I just tripped over this intriguing story about the opening chord of A Hard Day’s Night.
A Hard Day’s Night: Solving a Beatles mystery with mathematics (Joel Werner, ABC News)
You can hear the iconic chord at the beginning of this clip from the trailer for the movie.
It turns out that there is controversy about how the chord was produced, and it’s a story that’s well known to avid guitar players and Beatles fans. A fan even asked George Harrison about it, and here’s a clip of his answer.
The reality is that his explanation doesn’t fully account for the actual sound of the chord, so that is why there is still enough of a controversy to rate specific coverage in the Beatle’s Bible and Wikipedia. There are also what appear to be an infinite number of videos about it on YouTube.
A highlight of the story is that Jason Brown, a mathematics professor at Dalhousie University, published a report in 2004 about how he analysed the chord using Fourier transforms and concluded that George Martin added piano to the recorded version.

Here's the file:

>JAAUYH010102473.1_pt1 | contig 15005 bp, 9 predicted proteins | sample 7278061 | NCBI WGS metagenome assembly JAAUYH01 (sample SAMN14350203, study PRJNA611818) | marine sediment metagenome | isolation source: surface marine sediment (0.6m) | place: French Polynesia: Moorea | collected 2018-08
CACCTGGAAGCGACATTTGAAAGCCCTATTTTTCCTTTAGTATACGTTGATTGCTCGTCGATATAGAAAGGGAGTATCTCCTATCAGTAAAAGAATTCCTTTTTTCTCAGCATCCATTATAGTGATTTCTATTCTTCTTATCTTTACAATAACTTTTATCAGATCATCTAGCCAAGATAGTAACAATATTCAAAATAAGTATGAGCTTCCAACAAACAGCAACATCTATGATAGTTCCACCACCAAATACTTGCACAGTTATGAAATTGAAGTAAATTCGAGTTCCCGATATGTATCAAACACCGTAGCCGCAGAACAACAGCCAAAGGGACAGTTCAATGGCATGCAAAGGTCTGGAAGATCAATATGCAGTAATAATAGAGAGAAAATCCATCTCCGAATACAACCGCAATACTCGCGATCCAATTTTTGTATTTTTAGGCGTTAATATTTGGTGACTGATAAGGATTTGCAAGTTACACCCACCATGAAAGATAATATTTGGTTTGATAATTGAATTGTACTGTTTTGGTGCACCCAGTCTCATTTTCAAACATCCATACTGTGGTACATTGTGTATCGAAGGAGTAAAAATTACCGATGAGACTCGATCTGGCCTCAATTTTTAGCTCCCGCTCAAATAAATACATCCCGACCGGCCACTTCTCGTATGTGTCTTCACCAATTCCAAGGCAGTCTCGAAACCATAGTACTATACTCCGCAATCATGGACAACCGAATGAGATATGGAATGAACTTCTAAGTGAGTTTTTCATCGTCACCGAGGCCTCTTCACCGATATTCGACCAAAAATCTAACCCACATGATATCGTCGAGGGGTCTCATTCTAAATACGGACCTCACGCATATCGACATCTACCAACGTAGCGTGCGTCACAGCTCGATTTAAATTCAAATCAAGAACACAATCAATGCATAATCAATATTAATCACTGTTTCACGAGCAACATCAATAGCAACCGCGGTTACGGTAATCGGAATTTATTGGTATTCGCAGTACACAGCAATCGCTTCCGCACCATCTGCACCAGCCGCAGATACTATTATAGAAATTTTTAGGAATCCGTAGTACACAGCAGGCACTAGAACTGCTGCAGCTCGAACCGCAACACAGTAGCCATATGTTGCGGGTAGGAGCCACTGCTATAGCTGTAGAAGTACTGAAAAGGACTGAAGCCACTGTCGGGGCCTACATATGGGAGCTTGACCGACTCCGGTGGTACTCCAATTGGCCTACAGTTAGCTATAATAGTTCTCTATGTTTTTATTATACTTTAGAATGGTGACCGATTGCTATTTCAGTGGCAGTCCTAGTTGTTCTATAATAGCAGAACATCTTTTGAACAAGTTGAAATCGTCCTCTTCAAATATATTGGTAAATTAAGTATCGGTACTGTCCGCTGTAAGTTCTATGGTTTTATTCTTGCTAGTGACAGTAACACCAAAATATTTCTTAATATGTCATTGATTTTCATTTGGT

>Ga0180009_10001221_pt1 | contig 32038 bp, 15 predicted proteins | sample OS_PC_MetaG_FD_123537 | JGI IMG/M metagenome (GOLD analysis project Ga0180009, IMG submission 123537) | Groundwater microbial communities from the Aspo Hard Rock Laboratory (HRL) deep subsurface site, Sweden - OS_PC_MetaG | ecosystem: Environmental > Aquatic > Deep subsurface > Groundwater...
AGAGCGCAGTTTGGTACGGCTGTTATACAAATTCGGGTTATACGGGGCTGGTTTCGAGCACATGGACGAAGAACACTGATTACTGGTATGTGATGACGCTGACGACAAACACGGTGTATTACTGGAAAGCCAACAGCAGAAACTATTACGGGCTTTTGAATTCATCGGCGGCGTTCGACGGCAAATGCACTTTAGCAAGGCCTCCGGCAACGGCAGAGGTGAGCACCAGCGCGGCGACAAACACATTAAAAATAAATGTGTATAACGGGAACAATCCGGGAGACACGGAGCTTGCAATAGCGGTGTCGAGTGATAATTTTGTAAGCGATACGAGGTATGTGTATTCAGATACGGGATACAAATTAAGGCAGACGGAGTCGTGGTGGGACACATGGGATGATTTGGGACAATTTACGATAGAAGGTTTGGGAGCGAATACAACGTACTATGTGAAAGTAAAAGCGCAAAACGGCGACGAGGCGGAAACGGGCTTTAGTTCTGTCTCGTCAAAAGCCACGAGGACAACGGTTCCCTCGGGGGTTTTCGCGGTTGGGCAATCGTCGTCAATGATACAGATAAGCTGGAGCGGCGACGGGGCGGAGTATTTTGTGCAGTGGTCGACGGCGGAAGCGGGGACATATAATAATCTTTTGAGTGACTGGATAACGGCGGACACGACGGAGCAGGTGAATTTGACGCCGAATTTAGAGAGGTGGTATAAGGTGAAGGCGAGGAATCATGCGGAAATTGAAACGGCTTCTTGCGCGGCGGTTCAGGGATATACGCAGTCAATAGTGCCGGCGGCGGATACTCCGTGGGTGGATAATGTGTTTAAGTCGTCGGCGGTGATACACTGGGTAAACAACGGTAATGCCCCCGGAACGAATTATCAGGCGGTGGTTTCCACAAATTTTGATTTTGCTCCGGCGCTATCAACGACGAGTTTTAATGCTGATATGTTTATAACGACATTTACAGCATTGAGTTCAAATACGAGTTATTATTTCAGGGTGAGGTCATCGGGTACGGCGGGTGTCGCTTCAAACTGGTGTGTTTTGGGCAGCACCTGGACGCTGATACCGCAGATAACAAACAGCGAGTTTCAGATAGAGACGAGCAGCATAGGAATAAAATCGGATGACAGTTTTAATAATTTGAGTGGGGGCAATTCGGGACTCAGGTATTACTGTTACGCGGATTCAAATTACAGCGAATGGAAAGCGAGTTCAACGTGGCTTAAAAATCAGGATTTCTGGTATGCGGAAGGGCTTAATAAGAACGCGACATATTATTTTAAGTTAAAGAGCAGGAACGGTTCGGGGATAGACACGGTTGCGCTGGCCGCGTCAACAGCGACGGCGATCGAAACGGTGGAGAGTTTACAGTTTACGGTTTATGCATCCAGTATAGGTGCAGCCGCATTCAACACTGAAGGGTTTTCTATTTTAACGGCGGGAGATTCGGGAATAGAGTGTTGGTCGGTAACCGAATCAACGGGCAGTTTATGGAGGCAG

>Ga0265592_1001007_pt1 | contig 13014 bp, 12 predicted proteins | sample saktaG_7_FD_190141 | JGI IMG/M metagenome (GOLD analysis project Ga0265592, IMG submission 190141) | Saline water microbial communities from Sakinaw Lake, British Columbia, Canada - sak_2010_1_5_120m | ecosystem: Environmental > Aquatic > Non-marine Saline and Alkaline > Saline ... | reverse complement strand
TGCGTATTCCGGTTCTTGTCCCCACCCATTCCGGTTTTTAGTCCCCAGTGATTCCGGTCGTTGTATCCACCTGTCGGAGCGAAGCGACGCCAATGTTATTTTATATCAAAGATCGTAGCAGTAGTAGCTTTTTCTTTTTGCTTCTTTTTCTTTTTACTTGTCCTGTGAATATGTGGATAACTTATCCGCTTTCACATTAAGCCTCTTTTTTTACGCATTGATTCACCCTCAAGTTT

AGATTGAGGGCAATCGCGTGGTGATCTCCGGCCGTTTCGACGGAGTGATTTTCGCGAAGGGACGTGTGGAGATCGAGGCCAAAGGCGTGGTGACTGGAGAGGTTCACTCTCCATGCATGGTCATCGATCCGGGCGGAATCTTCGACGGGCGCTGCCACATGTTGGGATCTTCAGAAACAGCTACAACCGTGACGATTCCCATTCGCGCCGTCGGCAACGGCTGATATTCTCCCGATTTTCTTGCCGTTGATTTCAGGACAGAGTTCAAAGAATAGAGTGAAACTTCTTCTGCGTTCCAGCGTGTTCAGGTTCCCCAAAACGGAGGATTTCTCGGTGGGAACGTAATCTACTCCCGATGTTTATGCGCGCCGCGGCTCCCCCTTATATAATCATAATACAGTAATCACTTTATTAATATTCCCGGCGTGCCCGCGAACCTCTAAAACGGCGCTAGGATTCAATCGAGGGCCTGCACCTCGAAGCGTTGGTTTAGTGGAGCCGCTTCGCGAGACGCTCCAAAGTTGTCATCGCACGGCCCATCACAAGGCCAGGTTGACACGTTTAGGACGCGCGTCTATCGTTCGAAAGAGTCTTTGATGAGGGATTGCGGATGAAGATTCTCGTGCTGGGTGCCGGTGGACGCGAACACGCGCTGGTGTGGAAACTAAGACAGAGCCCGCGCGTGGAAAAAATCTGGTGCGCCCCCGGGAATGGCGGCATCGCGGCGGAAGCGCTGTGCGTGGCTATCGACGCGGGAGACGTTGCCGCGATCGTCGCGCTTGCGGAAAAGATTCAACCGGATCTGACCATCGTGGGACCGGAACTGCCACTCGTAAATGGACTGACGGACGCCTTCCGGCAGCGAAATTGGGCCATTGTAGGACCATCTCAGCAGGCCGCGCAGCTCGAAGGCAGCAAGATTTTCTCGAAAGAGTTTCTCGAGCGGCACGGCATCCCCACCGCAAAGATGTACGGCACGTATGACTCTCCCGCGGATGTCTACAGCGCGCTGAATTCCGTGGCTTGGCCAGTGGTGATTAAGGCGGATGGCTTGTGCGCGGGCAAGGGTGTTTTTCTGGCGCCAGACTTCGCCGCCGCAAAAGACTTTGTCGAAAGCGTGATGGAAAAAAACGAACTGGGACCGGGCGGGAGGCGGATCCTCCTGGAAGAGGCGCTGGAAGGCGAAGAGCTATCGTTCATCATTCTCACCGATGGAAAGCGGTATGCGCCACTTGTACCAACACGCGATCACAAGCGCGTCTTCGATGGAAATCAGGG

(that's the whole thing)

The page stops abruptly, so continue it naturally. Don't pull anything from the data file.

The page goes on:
Mathematics, Physics and A Hard Day’s Night (Jason Brown)
Brown’s analysis even received covered by Wired and NPR!
How Math Unraveled the Hard Day’s Night Mystery (Eliot Van Buskirk, Wired)
Hard Day’s Night: A Mathematical Mystery Tour (NPR)
A new twist emerged in 2014 when Randy Bachman (Wikipedia) explained on air how he heard the original masters of the recordings and could hear the 12-string guitar playing “an F chord, but you put a G on top, and you put a G on the bottom, and you put a C next to that G”, “a D on the bass”, and “rhythm guitar was a D chord with a sus 4.” Here’s that clip of his explanation.
So there’s the cool backstory about one of the most famous chords in the history of Rock & Roll!
If you are in the mood for a bit more Beatles nostalgia, here’s a wonderful 360° Video in which Paul McCartney shares his story of how the Beatles began.
You can also see two more great 360° clips on the Pure McCartney YouTube Channel.
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